Search Results

You are looking at 1 - 10 of 10 items for :

  • Air–Sea Interactions from the Diurnal to the Intraseasonal during the PISTON, MISOBOB, and CAMP2Ex Observational Campaigns in the Tropics x
  • Refine by Access: All Content x
Clear All
Michael B. Natoli and Eric D. Maloney

passive microwave estimates. Thus, infrared information is only used to predict storm motion, and is not directly used to estimate precipitation rates. These initial estimates are bias-corrected against gauge data and the Global Precipitation Climatology Project ( Adler et al. 2003 ) to yield the final product. Other studies have shown that this bias-corrected CMORPH technique removes most of the bias over land in warm climates (as in this study), and performs favorably when compared with the commonly

Restricted access
Simon P. de Szoeke

situ are important for validating sea surface temperature (SST) retrievals ( Emery et al. 2001 ; Donlon et al. 2002 ; Gentemann et al. 2003 ). Accurate SST measurements are also critical for modeling surface turbulent sensible and latent heat flux with bulk aerodynamic formulas ( Fairall et al. 1996a , b ). The warm layer has a strong effect on the bulk fluxes where differences between SST and air temperature are small. Interactions between the ocean, atmosphere, and surrounding land in the Bay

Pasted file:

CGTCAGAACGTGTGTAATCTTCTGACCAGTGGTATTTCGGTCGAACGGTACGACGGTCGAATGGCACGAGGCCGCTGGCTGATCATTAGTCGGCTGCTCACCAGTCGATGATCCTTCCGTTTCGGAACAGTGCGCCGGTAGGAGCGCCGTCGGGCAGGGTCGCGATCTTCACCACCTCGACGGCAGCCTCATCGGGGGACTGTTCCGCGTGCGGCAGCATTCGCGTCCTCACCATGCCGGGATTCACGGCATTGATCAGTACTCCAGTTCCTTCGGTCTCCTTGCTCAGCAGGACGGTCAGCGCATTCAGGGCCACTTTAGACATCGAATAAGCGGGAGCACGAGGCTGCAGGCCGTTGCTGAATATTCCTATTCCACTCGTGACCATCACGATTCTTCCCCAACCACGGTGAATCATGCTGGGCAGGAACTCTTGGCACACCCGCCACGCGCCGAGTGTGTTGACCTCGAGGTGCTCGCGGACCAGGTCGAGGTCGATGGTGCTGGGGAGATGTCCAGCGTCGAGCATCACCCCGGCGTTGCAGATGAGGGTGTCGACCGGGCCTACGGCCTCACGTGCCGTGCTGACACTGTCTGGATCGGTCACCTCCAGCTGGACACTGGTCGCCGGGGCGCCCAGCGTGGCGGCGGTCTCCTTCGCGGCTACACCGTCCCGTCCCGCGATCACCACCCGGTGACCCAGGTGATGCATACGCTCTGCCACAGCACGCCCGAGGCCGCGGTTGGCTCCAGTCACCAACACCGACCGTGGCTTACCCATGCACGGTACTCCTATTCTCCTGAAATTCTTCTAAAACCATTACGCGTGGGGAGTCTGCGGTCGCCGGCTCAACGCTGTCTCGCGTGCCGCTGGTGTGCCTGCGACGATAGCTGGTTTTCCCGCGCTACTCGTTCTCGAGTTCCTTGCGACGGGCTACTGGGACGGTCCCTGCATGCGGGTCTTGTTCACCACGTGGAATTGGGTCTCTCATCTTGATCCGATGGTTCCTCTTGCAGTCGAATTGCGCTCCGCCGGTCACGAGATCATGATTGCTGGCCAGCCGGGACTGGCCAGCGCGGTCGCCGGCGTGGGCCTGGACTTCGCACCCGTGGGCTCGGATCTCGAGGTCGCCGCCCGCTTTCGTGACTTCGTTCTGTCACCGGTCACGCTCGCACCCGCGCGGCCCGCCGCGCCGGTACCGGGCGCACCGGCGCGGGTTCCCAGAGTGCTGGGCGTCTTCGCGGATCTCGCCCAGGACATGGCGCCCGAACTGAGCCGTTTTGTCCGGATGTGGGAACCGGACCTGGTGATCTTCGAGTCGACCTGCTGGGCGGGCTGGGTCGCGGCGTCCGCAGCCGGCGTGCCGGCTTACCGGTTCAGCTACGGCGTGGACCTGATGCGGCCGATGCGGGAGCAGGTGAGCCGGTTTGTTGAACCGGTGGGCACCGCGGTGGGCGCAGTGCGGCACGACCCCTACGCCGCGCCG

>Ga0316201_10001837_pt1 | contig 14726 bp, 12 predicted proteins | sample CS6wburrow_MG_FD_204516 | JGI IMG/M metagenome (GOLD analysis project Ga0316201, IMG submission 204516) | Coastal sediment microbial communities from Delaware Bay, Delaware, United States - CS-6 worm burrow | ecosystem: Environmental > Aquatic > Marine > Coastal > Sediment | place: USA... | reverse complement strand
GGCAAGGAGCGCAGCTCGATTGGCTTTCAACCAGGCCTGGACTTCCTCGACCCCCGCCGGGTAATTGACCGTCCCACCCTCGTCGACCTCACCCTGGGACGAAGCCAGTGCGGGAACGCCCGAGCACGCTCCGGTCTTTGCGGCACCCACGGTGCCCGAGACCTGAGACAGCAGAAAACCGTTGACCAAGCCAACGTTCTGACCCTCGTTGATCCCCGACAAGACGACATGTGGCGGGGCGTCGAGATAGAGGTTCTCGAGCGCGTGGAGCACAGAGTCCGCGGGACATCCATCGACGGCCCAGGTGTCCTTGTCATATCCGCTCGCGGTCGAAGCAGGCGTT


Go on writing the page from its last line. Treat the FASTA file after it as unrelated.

Open access
Michael B. Natoli and Eric D. Maloney

through a weighted linear interpolation. As a result, infrared information is only used to track systems identified by microwave estimates rather than adding additional calibrated precipitation estimates. Estimates are then bias corrected using gauge data over land and the Global Precipitation Climatology Project over ocean ( Xie et al. 2017 ). While such bias correction improves the accuracy of satellite precipitation estimates over complex terrain, there are still quantitative weaknesses in products

Free access
Kyle Chudler, Weixin Xu, and Steven A. Rutledge

radar measurements with sufficient detail to accurately resolve the salient differences between land and ocean precipitation. Importantly, these products also provide vertical profiles of radar reflectivity (TRMM 250 m and GPM 125-m resolution). Previous studies in the region using only surface rainfall estimates (i.e., Natoli and Maloney 2019 ) cannot provide information on the vertical structure of storms, so this is a novel component of this research. While surface rainfall statistics are